None of the organizations responded to ProPublica’s requests for comment. But during the process of our reporting, the eight groups that have websites added prominent “Transparency Statements” with essentially identical language.

“We advocate for the needs of veterans, by informing voters of these needs and asking them to take action. This is our only purpose,” the statement for the National Coalition for Disabled Veterans reads. It also says, “When you make a contribution, we want you to know that a minimum of 90 cents of every dollar will be dedicated to covering our fundraising costs and outreach efforts.”

The IRS did not respond to questions from ProPublica about our findings in any detail. The FTC declined to comment on why some of the settlement agreements in its case against Outreach Calling permitted political fundraising. The New York attorney general’s office, whose lawyers played a significant role in the case, told ProPublica that it can’t prohibit political fundraising because of First Amendment protections. But it maintained that the settlement agreements forbid the defendants from engaging in any fraudulent conduct while fundraising, regardless of the organization’s tax status or stated purpose.

Under the terms of the settlements, the defendants — who did not admit or deny any of the allegations in the FTC complaint — were required to submit yearly compliance reports to New York, disclosing all fundraising activity for five years after the agreement was reached. The office confirmed that some of the defendants have reported business activity with 527 groups but did not say whether this prompted any investigations. Berkenbush did not respond to requests for comment.

One of the organizations ProPublica identified, the American Breast Cancer Coalition, contacted retiree Laurence Eggers in April for a donation.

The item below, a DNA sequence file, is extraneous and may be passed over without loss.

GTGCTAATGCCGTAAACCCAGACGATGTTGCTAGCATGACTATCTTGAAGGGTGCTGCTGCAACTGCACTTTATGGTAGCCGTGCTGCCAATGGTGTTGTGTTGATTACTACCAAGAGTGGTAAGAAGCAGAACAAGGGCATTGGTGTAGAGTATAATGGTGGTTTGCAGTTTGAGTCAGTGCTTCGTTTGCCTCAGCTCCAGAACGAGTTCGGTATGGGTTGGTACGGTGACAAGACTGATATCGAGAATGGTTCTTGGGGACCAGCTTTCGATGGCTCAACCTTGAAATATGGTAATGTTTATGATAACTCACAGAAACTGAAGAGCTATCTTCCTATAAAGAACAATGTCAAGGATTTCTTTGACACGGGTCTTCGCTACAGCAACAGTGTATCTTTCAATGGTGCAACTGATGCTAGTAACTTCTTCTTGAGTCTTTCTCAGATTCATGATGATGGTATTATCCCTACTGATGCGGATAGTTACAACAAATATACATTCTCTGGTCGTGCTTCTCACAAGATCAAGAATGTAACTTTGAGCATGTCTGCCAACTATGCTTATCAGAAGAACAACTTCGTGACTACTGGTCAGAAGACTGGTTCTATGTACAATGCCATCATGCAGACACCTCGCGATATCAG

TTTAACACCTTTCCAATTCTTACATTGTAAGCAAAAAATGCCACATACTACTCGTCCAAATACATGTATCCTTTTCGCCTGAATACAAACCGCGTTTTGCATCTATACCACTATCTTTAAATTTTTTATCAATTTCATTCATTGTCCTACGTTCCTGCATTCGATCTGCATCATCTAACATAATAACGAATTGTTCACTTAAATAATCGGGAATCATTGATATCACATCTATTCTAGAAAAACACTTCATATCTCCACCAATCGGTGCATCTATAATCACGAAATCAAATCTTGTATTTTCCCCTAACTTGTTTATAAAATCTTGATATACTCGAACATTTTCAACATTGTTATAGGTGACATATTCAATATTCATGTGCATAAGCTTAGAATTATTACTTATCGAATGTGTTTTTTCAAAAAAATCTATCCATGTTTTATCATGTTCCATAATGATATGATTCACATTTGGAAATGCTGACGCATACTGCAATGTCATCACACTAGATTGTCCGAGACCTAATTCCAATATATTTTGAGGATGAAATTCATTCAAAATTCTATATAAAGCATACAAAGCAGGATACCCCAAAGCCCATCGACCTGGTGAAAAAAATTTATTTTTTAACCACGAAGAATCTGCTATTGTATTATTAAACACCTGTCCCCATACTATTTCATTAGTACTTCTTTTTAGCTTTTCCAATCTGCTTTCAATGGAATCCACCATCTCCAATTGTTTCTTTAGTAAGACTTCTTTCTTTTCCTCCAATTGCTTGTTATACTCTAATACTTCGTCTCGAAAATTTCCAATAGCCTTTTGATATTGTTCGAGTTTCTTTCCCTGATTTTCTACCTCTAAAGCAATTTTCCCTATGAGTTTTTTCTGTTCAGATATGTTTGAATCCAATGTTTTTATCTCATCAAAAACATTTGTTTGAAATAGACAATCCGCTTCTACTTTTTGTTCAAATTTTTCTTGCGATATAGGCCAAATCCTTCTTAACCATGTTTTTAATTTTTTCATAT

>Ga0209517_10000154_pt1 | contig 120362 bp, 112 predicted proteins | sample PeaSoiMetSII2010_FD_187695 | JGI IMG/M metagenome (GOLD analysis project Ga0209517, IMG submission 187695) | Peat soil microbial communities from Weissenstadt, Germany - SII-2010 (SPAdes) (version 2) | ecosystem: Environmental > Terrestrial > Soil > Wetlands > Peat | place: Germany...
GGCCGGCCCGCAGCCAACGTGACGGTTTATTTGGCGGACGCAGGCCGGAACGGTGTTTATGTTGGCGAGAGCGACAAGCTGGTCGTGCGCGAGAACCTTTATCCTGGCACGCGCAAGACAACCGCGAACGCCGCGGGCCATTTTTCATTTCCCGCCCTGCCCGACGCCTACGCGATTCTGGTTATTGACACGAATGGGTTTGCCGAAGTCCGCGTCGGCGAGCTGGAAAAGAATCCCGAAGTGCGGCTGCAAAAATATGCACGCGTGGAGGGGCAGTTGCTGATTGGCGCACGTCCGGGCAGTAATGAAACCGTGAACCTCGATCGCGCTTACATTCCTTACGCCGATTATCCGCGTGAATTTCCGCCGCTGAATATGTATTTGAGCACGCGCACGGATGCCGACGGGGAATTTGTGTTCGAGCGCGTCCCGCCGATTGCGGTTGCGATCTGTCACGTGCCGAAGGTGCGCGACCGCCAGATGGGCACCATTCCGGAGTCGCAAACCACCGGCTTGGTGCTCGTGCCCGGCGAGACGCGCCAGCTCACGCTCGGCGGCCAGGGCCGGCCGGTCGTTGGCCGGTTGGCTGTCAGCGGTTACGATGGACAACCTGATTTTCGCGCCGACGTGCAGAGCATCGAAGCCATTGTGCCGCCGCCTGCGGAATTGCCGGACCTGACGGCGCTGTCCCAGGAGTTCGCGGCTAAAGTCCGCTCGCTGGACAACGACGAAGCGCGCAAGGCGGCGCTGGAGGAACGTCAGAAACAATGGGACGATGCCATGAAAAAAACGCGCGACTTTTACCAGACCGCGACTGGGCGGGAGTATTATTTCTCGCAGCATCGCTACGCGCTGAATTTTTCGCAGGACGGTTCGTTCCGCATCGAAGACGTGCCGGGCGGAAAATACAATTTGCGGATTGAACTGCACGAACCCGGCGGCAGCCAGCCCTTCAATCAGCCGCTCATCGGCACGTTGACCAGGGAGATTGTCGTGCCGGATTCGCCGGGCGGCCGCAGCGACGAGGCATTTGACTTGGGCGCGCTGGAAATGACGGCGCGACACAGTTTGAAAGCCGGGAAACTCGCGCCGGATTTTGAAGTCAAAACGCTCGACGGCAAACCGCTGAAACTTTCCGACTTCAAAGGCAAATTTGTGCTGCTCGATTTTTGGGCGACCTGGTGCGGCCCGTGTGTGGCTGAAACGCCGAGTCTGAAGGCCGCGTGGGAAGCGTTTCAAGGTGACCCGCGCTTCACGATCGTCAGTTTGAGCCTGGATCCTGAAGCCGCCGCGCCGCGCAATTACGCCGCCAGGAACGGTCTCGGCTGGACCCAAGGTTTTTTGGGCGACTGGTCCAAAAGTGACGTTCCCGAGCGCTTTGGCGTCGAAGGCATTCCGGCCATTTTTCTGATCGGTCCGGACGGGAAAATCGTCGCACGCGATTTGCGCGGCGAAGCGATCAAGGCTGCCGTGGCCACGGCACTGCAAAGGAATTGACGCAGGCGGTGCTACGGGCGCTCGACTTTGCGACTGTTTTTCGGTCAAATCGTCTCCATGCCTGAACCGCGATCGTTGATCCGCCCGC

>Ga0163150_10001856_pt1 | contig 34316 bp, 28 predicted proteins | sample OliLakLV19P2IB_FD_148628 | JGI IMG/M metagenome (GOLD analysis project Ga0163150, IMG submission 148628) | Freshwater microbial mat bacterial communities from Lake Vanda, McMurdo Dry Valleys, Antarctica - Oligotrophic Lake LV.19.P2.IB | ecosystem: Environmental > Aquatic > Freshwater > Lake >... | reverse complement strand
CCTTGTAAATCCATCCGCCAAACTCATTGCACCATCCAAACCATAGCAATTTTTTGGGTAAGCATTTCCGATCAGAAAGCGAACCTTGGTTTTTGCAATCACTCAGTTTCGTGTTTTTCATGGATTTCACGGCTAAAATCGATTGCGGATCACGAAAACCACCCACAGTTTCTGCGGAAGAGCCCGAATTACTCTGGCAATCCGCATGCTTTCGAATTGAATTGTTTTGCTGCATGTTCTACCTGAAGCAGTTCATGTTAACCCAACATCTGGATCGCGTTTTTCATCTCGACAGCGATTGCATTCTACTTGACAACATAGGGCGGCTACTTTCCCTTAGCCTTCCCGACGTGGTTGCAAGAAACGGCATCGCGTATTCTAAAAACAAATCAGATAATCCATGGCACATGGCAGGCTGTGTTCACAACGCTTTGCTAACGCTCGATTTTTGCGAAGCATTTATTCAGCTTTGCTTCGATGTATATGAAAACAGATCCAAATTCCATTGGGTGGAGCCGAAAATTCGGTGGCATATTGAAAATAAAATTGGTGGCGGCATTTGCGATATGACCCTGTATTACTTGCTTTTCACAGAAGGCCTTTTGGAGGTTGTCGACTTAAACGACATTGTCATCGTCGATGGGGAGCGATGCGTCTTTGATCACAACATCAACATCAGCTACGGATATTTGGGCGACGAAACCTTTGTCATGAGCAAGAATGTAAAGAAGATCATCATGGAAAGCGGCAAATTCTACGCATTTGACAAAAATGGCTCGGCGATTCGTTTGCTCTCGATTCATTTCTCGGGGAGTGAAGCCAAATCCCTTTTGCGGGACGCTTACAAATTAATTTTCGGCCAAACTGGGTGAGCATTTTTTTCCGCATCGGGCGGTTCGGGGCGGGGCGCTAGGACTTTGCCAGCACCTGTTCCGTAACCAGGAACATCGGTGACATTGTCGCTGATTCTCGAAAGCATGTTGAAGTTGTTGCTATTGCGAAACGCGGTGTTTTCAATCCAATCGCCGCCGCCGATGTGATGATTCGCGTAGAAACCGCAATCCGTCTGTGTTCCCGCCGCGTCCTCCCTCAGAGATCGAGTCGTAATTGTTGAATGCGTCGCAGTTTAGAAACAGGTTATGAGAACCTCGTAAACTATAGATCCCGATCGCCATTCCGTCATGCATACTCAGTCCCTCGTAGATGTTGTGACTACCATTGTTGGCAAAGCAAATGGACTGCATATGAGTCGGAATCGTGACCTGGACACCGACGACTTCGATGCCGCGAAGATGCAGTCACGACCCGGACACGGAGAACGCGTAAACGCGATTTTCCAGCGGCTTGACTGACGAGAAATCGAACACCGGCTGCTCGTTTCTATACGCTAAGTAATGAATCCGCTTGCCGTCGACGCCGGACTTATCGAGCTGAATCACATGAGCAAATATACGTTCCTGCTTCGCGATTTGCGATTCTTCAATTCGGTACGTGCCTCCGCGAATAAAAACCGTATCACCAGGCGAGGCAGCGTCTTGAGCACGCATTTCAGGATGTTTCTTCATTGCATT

Eggers lives in Pasadena, California, has Parkinson’s disease and frequently volunteers his time and money for various causes. He made a pledge to give $100 to the group, later telling a reporter that he gives out of appreciation for the people they claim to be helping.

“They really do need it,” he said in an interview. “They’ve worked hard enough to deserve it.”

Eggers has given at least $1,500 to the nonprofit in the past three years. He said his phone rings two to three times a day with different causes asking him for money. However, there is scant evidence the organizations calling Eggers do what they claim.

The American Breast Cancer Coalition, for example, has taken in nearly $9 million from donors since 2019 and has spent less than half of 1% of that on “voter advocacy and outreach.” The rest of the money — millions of dollars — goes to companies with names like Action Committee Marketing, Capital Vendor Management and Berkenbush’s Office Edge. Berkenbush’s company pulled in $222,000 just from this one organization.

The network has paid millions to a handful of other vendors, including one of Berkenbush’s former colleagues at Outreach Calling, whose company brought in more than $3.4 million in expenditures. He and his firm did not respond to requests for comment.

Another man, Alan Bohms, was paid more than $575,000 by the American Breast Cancer Coalition through a company he controlled named Campaign Marketing Inc., which also did business under the names Insight Data Management and Prestige Tax & Payroll. The company has taken in close to $1.5 million from the network of nonprofits ProPublica identified. Bohms was not a member of Outreach Calling or subject to the FTC order, but he has previously paid the company millions to fundraise for one of his nonprofits.